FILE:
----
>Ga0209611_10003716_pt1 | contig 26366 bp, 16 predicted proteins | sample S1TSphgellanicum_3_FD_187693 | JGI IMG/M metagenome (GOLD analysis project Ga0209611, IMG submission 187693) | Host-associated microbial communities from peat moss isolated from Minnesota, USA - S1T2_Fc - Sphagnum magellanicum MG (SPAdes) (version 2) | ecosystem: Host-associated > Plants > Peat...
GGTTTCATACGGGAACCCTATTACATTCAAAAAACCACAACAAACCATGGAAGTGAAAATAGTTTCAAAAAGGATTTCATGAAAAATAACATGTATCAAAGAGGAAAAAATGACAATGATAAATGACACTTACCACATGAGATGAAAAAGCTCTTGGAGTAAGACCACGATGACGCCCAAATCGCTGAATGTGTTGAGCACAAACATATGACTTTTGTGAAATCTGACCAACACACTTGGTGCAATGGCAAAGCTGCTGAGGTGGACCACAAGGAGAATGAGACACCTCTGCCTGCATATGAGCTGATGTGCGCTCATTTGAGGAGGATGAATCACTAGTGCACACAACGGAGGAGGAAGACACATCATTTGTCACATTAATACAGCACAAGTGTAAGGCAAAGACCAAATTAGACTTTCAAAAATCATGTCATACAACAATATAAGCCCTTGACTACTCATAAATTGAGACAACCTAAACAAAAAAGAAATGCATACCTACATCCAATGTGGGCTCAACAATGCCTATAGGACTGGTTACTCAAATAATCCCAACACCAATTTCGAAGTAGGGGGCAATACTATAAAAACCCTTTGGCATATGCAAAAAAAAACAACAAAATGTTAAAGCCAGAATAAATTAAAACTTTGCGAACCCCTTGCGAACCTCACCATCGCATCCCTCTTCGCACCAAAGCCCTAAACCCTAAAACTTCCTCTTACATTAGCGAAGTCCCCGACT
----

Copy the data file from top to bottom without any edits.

>Ga0209611_10003716_pt1 | contig 26366 bp, 16 predicted proteins | sample S1TSphgellanicum_3_FD_187693 | JGI IMG/M metagenome (GOLD analysis project Ga0209611, IMG submission 187693) | Host-associated microbial communities from peat moss isolated from Minnesota, USA - S1T2_Fc - Sphagnum magellanicum MG (SPAdes) (version 2) | ecosystem: Host-associated > Plants > Peat...
GGTTTCATACGGGAACCCTATTACATTCAAAAAACCACAACAAACCATGGAAGTGAAAATAGTTTCAAAAAGGATTTCATGAAAAATAACATGTATCAAAGAGGAAAAAATGACAATGATAAATGACACTTACCACATGAGATGAAAAAGCTCTTGGAGTAAGACCACGATGACGCCCAAATCGCTGAATGTGTTGAGCACAAACATATGACTTTTGTGAAATCTGACCAACACACTTGGTGCAATGGCAAAGCTGCTGAGGTGGACCACAAGGAGAATGAGACACCTCTGCCTGCATATGAGCTGATGTGCGCTCATTTGAGGAGGATGAATCACTAGTGCACACAACGGAGGAGGAAGACACATCATTTGTCACATTAATACAGCACAAGTGTAAGGCAAAGACCAAATTAGACTTTCAAAAATCATGTCATACAACAATATAAGCCCTTGACTACTCATAAATTGAGACAACCTAAACAAAAAAGAAATGCATACCTACATCCAATGTGGGCTCAACAATGCCTATAGGACTGGTTACTCAAATAATCCCAACACCAATTTCGAAGTAGGGGGCAATACTATAAAAACCCTTTGGCATATGCAAAAAAAAACAACAAAATGTTAAAGCCAGAATAAATTAAAACTTTGCGAACCCCTTGCGAACCTCACCATCGCATCCCTCTTCGCACCAAAGCCCTAAACCCTAAAACTTCCTCTTACATTAGCGAAGTCCCCGACT